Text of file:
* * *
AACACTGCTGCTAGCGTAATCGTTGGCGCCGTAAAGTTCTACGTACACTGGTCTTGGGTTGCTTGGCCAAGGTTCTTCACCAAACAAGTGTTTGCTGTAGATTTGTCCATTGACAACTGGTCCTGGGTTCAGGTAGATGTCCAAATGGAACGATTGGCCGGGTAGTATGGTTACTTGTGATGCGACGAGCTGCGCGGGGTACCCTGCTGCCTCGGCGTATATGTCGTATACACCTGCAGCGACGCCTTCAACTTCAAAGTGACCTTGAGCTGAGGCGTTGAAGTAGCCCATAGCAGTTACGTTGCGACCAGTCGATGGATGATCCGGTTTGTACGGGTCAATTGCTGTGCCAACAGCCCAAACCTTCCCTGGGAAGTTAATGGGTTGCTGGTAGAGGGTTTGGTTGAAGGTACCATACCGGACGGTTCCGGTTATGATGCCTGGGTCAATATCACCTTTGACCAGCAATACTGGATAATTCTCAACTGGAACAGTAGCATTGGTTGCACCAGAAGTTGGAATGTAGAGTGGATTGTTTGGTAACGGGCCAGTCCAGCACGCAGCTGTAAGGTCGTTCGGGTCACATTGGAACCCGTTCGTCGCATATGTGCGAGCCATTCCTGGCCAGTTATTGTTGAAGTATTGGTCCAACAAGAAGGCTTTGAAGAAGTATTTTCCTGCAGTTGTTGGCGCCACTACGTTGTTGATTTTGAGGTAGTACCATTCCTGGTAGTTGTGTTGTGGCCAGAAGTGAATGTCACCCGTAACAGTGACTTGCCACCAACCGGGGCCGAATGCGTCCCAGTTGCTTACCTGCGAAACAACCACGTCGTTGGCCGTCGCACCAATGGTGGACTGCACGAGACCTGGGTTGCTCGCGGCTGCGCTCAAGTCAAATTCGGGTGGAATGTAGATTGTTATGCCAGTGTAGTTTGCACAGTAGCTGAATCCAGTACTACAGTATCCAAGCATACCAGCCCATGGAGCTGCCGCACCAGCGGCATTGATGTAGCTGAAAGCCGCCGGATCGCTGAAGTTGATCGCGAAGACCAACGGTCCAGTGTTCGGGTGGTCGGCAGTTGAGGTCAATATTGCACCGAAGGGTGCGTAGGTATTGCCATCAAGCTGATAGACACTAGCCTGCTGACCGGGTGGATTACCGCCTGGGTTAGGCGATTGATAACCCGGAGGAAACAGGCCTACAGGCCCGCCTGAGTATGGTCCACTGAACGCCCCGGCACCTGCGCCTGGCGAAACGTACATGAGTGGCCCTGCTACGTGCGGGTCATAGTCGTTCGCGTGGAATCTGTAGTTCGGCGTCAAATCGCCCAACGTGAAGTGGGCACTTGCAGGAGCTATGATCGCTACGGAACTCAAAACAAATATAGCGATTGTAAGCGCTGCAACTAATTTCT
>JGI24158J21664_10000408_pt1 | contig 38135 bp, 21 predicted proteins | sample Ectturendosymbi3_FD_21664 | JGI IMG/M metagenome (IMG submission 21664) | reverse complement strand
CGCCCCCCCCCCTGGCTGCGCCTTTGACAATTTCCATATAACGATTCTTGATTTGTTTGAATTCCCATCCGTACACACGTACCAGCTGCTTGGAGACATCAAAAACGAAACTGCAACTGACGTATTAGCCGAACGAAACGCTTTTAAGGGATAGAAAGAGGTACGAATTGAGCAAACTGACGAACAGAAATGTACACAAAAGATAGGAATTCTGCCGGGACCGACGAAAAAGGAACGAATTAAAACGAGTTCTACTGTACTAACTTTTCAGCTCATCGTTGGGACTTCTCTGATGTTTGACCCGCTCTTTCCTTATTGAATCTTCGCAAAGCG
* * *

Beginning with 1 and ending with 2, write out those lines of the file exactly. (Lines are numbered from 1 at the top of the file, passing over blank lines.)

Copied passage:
AACACTGCTGCTAGCGTAATCGTTGGCGCCGTAAAGTTCTACGTACACTGGTCTTGGGTTGCTTGGCCAAGGTTCTTCACCAAACAAGTGTTTGCTGTAGATTTGTCCATTGACAACTGGTCCTGGGTTCAGGTAGATGTCCAAATGGAACGATTGGCCGGGTAGTATGGTTACTTGTGATGCGACGAGCTGCGCGGGGTACCCTGCTGCCTCGGCGTATATGTCGTATACACCTGCAGCGACGCCTTCAACTTCAAAGTGACCTTGAGCTGAGGCGTTGAAGTAGCCCATAGCAGTTACGTTGCGACCAGTCGATGGATGATCCGGTTTGTACGGGTCAATTGCTGTGCCAACAGCCCAAACCTTCCCTGGGAAGTTAATGGGTTGCTGGTAGAGGGTTTGGTTGAAGGTACCATACCGGACGGTTCCGGTTATGATGCCTGGGTCAATATCACCTTTGACCAGCAATACTGGATAATTCTCAACTGGAACAGTAGCATTGGTTGCACCAGAAGTTGGAATGTAGAGTGGATTGTTTGGTAACGGGCCAGTCCAGCACGCAGCTGTAAGGTCGTTCGGGTCACATTGGAACCCGTTCGTCGCATATGTGCGAGCCATTCCTGGCCAGTTATTGTTGAAGTATTGGTCCAACAAGAAGGCTTTGAAGAAGTATTTTCCTGCAGTTGTTGGCGCCACTACGTTGTTGATTTTGAGGTAGTACCATTCCTGGTAGTTGTGTTGTGGCCAGAAGTGAATGTCACCCGTAACAGTGACTTGCCACCAACCGGGGCCGAATGCGTCCCAGTTGCTTACCTGCGAAACAACCACGTCGTTGGCCGTCGCACCAATGGTGGACTGCACGAGACCTGGGTTGCTCGCGGCTGCGCTCAAGTCAAATTCGGGTGGAATGTAGATTGTTATGCCAGTGTAGTTTGCACAGTAGCTGAATCCAGTACTACAGTATCCAAGCATACCAGCCCATGGAGCTGCCGCACCAGCGGCATTGATGTAGCTGAAAGCCGCCGGATCGCTGAAGTTGATCGCGAAGACCAACGGTCCAGTGTTCGGGTGGTCGGCAGTTGAGGTCAATATTGCACCGAAGGGTGCGTAGGTATTGCCATCAAGCTGATAGACACTAGCCTGCTGACCGGGTGGATTACCGCCTGGGTTAGGCGATTGATAACCCGGAGGAAACAGGCCTACAGGCCCGCCTGAGTATGGTCCACTGAACGCCCCGGCACCTGCGCCTGGCGAAACGTACATGAGTGGCCCTGCTACGTGCGGGTCATAGTCGTTCGCGTGGAATCTGTAGTTCGGCGTCAAATCGCCCAACGTGAAGTGGGCACTTGCAGGAGCTATGATCGCTACGGAACTCAAAACAAATATAGCGATTGTAAGCGCTGCAACTAATTTCT
>JGI24158J21664_10000408_pt1 | contig 38135 bp, 21 predicted proteins | sample Ectturendosymbi3_FD_21664 | JGI IMG/M metagenome (IMG submission 21664) | reverse complement strand